Theresa May has hit out at those who mocked her tears on the steps of Number 10, saying if a male prime minister wept they would be hailed a patriot.

The outgoing PM was tearful as she announced in May that she would stand down when her successor – either Boris Johnson or Jeremy Hunt – is chosen.

In her address, she described the job as “the honour of my life to hold – the second female prime minister but certainly not the last.” Mrs May said she was leaving with “enduring gratitude to have had the opportunity to serve the country I love.”

Discussing the moment she crumbled saying those words on the steps of 10 Downing Street, Mrs May told the Mail: “If a male Prime Minister’s voice had broken up, it would have been said ‘what great patriotism, they really love their country’. But if a female Prime Minister does it, it is ‘why is she crying?’.”

Mrs May re-enters Number 10 after announcing she would step down as PM (Yui Mok/PA)

Mrs May said she “did everything” she could to get Brexit “over the line”. She pointed to her willingness to work with Labour’s Jeremy Corbyn and ultimately to lose her position as leader as evidence of the lengths she was willing to go.

“People have asked me: ‘Why didn’t you tip the table over?’ But if you do that constantly, it’s like the little girl crying wolf – it ceases to have an effect,” Mrs May said.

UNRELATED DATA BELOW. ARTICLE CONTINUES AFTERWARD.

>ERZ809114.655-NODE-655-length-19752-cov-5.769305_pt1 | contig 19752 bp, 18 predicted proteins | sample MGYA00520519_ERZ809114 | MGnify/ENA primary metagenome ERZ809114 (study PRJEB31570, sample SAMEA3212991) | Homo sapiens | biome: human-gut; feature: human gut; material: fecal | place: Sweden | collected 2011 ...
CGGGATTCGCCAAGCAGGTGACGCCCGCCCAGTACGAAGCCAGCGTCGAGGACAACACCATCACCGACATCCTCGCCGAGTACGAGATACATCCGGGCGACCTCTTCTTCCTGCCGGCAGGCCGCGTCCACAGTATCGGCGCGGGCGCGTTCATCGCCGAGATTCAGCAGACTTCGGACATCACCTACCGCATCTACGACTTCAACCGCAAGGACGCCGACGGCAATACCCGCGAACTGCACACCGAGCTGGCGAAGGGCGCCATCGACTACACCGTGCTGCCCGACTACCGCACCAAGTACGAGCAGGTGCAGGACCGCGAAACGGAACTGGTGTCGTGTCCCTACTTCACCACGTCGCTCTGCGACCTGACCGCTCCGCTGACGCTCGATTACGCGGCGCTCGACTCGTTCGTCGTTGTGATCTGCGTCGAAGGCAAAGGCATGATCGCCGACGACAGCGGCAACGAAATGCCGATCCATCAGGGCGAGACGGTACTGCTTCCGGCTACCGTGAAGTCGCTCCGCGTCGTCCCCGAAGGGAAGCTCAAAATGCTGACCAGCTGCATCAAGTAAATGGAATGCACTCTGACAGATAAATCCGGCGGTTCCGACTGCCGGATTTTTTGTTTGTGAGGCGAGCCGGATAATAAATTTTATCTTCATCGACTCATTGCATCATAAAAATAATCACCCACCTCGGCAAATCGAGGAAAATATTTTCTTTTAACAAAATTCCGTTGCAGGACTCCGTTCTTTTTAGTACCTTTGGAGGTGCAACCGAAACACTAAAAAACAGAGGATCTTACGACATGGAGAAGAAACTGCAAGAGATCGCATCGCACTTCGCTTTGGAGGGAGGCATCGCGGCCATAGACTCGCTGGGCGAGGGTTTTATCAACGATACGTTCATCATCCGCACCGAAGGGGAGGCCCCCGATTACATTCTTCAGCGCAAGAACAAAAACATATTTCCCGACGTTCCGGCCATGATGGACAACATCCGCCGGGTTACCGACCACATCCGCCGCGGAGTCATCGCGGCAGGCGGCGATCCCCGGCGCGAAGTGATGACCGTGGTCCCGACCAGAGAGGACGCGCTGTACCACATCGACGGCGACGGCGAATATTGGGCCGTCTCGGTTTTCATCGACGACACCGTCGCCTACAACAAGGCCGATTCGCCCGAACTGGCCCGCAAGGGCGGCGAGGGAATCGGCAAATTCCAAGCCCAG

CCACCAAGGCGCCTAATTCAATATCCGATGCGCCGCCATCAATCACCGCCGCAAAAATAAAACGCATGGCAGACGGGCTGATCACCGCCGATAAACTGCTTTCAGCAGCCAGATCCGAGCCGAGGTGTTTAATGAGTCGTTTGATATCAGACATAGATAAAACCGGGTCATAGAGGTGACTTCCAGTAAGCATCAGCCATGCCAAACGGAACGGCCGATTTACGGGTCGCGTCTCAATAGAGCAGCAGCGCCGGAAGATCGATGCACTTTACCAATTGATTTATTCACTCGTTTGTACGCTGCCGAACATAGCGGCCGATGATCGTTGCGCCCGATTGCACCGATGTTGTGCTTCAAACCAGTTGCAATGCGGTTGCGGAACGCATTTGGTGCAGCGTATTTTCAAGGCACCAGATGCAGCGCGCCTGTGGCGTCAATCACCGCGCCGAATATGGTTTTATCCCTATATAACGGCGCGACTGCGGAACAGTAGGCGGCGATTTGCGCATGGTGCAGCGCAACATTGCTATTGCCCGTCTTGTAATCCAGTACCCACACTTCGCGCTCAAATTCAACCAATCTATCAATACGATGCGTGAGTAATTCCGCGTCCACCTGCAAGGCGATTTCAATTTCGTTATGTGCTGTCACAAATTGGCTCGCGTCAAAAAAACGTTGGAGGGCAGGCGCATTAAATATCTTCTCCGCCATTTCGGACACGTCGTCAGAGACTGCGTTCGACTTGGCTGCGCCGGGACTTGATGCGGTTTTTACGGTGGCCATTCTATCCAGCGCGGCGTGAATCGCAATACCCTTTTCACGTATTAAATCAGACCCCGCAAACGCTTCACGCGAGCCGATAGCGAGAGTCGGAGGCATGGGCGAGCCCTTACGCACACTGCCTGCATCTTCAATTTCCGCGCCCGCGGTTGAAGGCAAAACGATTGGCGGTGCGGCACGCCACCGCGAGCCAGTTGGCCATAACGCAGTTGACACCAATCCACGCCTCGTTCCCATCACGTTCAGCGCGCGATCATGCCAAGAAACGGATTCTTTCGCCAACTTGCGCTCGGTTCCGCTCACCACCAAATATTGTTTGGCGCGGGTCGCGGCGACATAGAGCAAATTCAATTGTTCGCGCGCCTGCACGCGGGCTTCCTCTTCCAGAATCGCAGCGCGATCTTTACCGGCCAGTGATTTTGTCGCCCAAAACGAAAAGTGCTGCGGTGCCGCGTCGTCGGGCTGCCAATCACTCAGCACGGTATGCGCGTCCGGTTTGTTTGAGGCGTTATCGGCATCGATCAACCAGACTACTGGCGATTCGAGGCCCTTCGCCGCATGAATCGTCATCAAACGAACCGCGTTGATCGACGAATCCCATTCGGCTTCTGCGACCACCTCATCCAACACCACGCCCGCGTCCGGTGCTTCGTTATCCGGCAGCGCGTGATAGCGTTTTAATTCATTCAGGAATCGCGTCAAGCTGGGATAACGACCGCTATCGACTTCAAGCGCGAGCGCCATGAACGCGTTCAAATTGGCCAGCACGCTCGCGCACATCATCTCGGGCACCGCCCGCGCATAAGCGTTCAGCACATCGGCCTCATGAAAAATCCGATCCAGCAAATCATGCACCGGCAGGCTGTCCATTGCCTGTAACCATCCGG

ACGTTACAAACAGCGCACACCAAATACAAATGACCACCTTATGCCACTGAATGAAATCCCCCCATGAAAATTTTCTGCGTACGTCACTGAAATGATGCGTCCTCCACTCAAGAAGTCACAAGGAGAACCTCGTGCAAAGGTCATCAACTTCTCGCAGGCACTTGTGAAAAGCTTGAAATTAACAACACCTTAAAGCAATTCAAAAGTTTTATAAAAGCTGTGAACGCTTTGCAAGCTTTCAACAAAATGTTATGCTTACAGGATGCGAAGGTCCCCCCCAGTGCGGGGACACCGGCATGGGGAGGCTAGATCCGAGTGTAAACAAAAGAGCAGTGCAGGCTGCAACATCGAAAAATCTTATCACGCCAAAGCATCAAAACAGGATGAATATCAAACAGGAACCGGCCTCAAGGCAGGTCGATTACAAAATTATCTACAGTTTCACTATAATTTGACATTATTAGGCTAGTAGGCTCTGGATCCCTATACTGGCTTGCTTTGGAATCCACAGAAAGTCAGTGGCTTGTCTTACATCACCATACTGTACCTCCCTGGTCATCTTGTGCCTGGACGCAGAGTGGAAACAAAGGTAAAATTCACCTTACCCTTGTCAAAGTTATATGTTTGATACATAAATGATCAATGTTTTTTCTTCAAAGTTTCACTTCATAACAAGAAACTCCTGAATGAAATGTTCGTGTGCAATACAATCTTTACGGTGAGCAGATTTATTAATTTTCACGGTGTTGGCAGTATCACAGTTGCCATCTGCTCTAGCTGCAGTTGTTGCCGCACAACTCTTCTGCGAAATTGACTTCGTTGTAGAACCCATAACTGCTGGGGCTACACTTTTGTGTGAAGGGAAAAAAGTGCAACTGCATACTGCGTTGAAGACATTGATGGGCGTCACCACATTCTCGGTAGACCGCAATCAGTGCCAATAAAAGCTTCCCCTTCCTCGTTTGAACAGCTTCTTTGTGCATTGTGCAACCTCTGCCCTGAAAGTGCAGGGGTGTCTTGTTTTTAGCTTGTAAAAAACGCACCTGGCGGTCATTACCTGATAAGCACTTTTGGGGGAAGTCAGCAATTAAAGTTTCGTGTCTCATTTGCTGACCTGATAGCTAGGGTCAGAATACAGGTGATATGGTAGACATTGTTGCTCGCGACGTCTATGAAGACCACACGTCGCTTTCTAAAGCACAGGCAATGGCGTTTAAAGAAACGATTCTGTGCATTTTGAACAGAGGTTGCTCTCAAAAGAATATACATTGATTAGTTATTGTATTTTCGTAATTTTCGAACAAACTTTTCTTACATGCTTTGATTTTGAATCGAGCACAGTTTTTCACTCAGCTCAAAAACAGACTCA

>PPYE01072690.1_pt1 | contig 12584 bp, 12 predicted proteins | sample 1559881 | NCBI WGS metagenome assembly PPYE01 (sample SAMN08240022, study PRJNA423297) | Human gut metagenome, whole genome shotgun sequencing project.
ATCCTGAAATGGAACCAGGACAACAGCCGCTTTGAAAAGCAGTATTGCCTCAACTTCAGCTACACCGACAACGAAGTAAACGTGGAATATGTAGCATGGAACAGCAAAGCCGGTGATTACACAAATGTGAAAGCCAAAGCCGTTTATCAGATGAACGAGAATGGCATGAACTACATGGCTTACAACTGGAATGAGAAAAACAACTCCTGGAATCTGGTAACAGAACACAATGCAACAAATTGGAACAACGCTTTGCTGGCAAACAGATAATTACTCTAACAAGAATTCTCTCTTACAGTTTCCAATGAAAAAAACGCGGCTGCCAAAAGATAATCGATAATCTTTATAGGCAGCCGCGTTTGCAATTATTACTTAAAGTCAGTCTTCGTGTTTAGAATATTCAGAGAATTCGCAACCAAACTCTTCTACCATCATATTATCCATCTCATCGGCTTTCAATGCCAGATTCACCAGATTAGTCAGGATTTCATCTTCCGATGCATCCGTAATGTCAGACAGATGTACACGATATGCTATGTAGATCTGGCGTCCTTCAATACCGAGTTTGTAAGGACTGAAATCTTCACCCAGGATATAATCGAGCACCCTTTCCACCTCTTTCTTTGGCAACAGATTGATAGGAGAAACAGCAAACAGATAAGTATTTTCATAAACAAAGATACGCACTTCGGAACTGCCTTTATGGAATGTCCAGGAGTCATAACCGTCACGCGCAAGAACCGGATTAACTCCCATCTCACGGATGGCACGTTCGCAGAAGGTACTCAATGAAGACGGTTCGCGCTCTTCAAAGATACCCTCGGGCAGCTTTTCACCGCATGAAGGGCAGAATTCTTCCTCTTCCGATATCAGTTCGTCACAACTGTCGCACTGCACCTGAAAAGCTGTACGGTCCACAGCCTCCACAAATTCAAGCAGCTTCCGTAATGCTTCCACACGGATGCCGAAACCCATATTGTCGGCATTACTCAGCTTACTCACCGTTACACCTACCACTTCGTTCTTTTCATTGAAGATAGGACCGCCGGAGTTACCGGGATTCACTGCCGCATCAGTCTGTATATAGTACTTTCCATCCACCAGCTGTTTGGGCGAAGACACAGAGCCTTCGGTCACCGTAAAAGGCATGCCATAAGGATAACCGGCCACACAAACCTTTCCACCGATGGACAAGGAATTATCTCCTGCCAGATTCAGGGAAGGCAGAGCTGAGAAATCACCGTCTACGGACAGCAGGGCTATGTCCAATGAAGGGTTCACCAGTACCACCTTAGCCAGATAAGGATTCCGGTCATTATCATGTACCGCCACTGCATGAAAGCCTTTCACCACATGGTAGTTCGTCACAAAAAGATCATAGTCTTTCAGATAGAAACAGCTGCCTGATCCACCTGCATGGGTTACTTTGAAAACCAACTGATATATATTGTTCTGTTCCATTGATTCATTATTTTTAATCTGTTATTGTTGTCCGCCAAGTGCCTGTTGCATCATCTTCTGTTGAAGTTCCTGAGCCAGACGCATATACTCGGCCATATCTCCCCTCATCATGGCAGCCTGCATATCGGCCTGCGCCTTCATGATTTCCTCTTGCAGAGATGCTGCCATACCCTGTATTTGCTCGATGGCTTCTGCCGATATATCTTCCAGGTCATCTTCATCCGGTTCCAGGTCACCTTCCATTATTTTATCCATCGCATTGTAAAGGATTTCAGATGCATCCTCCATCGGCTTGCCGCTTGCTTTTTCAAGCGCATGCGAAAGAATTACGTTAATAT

The new Tory leader will be announced on July 23 following a ballot of Conservative members and will take over as prime minister the following day.

Mrs May did not name either candidate in her interview, but seemingly alluded to the necessity of character in the UK’s top job.

She said being Prime Minister is not about power but about service to the public.

“All too often those who see it as a position of power see it as about themselves and not about the people they are serving. There is a real difference.”

Theresa May bursts into tears as she announces her resignation

She considered her inability to deliver Brexit and her reaction to the Grenfell tower disaster as the low points of her time in Downing Street, and listed changes to unemployment levels, wage rises outstripping inflation and increased employment of women among her achievements.

It is unlikely that her successor will negotiate further concessions from the bloc, she said, adding that the next significant challenges lie ahead within Westminster.

“I had assumed mistakenly that the tough bit of the negotiation was with the EU, that Parliament would accept the vote of the British people and just want to get it done, that people who’d spent their lives campaigning for Brexit would vote to get us out on March 29 and May 27. But they didn’t.”

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